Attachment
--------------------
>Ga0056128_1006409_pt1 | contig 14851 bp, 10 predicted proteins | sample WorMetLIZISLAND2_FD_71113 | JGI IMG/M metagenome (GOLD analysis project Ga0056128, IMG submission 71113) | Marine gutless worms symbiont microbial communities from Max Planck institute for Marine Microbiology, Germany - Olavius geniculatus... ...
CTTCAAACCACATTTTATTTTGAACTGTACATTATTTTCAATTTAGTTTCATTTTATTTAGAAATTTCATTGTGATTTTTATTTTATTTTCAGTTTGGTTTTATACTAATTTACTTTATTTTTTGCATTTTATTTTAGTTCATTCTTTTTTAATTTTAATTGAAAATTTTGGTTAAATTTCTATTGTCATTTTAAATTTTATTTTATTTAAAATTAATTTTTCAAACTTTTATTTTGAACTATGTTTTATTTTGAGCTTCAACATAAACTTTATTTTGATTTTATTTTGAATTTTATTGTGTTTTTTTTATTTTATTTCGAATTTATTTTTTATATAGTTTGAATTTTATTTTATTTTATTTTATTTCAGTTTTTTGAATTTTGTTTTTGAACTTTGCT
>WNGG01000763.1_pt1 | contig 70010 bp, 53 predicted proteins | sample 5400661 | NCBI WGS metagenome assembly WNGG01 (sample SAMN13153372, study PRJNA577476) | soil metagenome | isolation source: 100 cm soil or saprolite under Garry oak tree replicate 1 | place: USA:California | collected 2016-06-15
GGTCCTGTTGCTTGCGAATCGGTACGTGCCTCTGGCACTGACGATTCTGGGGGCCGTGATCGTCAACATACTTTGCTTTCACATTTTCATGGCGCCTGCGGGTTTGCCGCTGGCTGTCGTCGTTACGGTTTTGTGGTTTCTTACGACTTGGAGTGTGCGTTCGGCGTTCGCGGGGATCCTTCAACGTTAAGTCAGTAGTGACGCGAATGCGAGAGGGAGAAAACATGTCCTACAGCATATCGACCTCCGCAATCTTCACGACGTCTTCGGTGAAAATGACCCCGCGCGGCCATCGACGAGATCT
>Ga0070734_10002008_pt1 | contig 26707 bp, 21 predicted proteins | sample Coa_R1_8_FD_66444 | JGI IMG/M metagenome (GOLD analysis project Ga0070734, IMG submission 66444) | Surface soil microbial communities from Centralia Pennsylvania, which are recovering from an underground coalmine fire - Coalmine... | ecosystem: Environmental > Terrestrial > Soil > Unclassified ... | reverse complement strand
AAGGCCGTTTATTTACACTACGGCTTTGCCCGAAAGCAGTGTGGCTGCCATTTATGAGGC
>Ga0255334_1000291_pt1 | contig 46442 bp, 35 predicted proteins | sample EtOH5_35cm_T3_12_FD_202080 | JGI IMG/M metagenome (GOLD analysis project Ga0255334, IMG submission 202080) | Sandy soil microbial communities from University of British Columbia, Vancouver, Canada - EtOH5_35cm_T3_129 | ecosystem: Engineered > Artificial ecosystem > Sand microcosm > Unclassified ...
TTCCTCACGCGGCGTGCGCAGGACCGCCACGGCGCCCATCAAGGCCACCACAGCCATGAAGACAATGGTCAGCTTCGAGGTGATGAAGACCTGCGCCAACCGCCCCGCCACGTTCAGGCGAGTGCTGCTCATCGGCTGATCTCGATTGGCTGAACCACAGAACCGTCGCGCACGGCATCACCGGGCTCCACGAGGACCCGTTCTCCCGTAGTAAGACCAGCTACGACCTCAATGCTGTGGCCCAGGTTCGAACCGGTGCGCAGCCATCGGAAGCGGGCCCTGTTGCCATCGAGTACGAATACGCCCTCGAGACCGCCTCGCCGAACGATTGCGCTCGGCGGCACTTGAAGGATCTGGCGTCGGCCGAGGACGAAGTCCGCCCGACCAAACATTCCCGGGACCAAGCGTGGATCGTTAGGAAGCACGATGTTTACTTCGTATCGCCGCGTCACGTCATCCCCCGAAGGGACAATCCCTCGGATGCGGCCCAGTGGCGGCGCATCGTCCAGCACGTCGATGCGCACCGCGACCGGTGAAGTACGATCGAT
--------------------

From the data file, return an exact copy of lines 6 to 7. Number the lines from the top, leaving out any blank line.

AAGGCCGTTTATTTACACTACGGCTTTGCCCGAAAGCAGTGTGGCTGCCATTTATGAGGC
>Ga0255334_1000291_pt1 | contig 46442 bp, 35 predicted proteins | sample EtOH5_35cm_T3_12_FD_202080 | JGI IMG/M metagenome (GOLD analysis project Ga0255334, IMG submission 202080) | Sandy soil microbial communities from University of British Columbia, Vancouver, Canada - EtOH5_35cm_T3_129 | ecosystem: Engineered > Artificial ecosystem > Sand microcosm > Unclassified ...